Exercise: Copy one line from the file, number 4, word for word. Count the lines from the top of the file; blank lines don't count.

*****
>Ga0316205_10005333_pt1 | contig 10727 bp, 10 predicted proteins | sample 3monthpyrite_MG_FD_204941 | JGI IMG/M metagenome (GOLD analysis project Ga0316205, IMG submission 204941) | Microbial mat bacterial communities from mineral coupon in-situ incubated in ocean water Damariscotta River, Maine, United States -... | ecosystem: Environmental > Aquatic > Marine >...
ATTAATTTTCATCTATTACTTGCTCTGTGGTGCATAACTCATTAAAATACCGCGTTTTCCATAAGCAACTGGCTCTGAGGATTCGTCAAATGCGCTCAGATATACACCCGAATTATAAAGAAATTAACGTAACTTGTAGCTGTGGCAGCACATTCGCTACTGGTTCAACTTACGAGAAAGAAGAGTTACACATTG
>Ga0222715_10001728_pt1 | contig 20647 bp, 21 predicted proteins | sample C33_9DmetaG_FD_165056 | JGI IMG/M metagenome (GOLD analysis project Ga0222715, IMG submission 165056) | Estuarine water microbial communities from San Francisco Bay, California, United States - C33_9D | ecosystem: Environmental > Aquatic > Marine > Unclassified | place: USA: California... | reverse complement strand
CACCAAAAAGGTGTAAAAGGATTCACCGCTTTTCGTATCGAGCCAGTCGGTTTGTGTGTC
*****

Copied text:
CACCAAAAAGGTGTAAAAGGATTCACCGCTTTTCGTATCGAGCCAGTCGGTTTGTGTGTC